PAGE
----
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Merle

Merle

Citizen by Claudia Rankine

Citizen: An American Lyric - Claudia Rankine

This was a reader/book mismatch, and I try to avoid criticizing books simply for not being my thing. But I do want to provide the information that would have been helpful to me in deciding whether to read it.

So, I’d heard that this is a brilliant new book about race in America, and only afterwards that it is poetry, which is most definitely not my thing (that whooshing sound you hear, that is the sound of a poem going right over my head. I love words, but I am literal-minded). But then I read an excerpt, here, and it is nothing like your typical poetry. These short pieces have been called “prose poems,” and while I suspect “prose poem” is simply a fancy way of referring to regular old good writing in small fragments, the fact remains that these self-contained pieces are excellently-written, hard-hitting, and easily understood.

And having read Rankine’s work, I think “prose poems” are probably the ideal format for writing about microaggressions. ("Microaggressions” are small, often thoughtless actions that are offensive or hurtful because of their cultural context. Examples: a salesperson suspiciously following black shoppers around a store; a white college student telling a black one that she was probably admitted because of affirmative action.) By their nature, these small and disconnected events would be very difficult to write an interesting and cohesive novel about (this is one of the things Adichie attempted in Americanah, unsuccessfully in my judgment, but no wonder). As distinct, disheartening fragments that don’t have to connect to one another through some larger narrative structure, though, it works.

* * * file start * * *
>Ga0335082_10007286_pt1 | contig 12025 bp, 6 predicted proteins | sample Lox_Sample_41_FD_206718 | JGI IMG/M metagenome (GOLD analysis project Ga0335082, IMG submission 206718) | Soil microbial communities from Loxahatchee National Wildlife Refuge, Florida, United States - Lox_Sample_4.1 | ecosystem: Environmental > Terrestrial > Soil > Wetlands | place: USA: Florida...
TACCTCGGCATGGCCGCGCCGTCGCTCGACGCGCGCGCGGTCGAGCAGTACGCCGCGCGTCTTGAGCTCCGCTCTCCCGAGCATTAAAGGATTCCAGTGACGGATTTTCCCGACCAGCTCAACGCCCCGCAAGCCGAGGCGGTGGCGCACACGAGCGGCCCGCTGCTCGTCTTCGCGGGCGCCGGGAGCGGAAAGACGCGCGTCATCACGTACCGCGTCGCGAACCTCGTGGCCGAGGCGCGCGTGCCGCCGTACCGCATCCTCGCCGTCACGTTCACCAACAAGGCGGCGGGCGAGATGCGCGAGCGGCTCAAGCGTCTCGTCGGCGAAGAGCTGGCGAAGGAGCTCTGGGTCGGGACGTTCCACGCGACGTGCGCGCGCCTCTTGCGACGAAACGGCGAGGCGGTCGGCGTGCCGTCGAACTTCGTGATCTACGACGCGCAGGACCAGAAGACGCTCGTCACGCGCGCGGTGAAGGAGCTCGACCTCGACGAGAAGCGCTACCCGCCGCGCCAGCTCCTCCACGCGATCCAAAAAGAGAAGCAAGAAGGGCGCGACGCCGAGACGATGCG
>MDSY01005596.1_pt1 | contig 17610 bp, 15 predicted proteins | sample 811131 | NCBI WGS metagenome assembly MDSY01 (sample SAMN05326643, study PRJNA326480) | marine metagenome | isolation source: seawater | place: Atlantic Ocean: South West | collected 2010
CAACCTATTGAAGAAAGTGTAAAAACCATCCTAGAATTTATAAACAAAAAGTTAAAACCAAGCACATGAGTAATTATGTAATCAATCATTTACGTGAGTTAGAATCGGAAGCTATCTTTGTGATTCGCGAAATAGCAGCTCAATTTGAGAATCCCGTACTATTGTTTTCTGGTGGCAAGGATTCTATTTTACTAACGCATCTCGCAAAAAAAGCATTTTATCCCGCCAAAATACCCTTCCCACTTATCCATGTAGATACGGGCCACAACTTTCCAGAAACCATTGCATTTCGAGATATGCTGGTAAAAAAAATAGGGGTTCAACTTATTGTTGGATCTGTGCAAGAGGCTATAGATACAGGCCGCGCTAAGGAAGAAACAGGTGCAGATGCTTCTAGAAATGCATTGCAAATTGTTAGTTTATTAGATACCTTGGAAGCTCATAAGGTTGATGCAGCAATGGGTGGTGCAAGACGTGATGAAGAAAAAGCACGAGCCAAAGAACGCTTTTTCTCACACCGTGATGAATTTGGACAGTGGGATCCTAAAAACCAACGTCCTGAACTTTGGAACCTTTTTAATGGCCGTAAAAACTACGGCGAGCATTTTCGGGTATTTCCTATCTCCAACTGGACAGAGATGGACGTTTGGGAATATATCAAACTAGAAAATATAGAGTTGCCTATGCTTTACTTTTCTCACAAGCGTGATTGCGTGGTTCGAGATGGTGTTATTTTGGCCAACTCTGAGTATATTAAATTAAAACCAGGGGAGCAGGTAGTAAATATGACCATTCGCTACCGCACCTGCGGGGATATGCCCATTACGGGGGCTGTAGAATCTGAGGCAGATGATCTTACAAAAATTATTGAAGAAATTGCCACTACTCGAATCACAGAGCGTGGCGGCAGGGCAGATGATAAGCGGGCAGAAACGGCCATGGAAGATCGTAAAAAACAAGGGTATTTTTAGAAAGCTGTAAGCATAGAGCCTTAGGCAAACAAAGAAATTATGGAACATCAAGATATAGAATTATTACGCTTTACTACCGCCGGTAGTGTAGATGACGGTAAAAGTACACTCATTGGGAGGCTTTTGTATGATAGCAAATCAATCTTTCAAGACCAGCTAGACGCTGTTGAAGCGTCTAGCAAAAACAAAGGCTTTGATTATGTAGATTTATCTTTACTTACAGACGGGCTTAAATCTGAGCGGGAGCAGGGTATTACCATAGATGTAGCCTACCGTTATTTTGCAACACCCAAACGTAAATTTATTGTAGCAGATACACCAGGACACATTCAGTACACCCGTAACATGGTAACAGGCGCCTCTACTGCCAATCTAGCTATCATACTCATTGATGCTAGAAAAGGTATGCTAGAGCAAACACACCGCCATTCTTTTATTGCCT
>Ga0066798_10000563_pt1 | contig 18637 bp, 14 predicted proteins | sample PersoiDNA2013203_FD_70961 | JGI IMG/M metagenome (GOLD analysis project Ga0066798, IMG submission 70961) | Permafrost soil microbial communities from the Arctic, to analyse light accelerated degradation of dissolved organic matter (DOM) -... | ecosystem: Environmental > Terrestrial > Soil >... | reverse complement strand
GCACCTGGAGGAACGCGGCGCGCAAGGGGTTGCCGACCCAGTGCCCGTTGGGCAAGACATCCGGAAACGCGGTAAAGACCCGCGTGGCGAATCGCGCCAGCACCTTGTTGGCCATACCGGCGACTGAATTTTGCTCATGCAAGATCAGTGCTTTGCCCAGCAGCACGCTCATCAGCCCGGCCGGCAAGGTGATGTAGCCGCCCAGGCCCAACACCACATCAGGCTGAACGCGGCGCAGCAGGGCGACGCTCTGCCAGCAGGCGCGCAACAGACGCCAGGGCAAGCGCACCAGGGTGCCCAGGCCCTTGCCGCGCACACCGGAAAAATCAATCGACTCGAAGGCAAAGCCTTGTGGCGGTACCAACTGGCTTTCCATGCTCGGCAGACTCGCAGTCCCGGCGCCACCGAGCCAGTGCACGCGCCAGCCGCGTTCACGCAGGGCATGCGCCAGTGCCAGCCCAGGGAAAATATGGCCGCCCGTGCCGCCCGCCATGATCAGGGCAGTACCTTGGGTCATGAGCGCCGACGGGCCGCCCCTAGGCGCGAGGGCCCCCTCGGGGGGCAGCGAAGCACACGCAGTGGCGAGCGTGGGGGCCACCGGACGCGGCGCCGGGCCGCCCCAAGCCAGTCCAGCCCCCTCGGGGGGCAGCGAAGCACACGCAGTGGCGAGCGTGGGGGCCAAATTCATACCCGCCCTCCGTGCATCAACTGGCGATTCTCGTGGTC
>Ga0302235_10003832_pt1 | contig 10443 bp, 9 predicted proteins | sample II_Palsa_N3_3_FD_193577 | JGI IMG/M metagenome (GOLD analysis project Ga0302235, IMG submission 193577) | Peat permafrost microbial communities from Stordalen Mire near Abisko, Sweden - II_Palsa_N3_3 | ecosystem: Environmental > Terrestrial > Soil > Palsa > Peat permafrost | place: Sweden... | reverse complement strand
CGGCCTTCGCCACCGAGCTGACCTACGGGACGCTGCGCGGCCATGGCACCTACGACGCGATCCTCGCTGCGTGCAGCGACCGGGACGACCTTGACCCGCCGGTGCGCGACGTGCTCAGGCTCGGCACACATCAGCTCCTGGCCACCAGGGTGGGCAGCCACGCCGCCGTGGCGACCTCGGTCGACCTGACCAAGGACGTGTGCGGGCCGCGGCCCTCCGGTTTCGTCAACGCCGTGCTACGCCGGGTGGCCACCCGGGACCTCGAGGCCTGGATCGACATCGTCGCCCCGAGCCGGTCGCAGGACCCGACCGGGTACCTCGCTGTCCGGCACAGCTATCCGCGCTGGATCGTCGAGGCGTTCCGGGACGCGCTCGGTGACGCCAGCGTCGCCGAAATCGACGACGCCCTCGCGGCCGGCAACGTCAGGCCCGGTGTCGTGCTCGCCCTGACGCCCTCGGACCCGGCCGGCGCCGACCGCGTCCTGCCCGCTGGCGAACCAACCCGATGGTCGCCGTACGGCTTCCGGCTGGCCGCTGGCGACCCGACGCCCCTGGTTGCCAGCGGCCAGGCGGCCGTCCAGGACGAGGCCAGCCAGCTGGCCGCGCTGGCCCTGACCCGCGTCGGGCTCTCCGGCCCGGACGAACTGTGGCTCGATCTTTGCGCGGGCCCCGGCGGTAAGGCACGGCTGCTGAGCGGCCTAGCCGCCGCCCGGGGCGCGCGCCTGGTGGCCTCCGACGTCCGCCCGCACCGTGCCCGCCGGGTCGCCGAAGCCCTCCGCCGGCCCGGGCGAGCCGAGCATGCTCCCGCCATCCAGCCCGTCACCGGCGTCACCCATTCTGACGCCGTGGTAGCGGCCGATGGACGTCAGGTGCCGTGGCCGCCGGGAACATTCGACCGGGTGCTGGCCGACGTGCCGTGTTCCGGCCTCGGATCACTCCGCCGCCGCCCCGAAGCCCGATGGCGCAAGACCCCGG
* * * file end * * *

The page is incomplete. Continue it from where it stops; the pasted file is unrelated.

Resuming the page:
What I didn’t know before reading this book was that less than 50 pages of it is comprised of these pieces. For the rest, there’s some rather more traditional poetry; some photography and images, whose meanings were often obscure to me; some essays, which seemed to omit crucial background information on the assumption that readers are already familiar with the situations Rankine was writing about (for instance, the long essay on bad calls made against Serena Williams); and some experimental pieces, identified as “scripts for situation videos,” which are perhaps best described as stream-of-consciousness pieces from the point of view of characters inspired by recent events. The best word for this whole collection is “experimental,” and if you are into experimental writing you should absolutely give it a try. I, unfortunately, am not, and so most often this book simply left me baffled.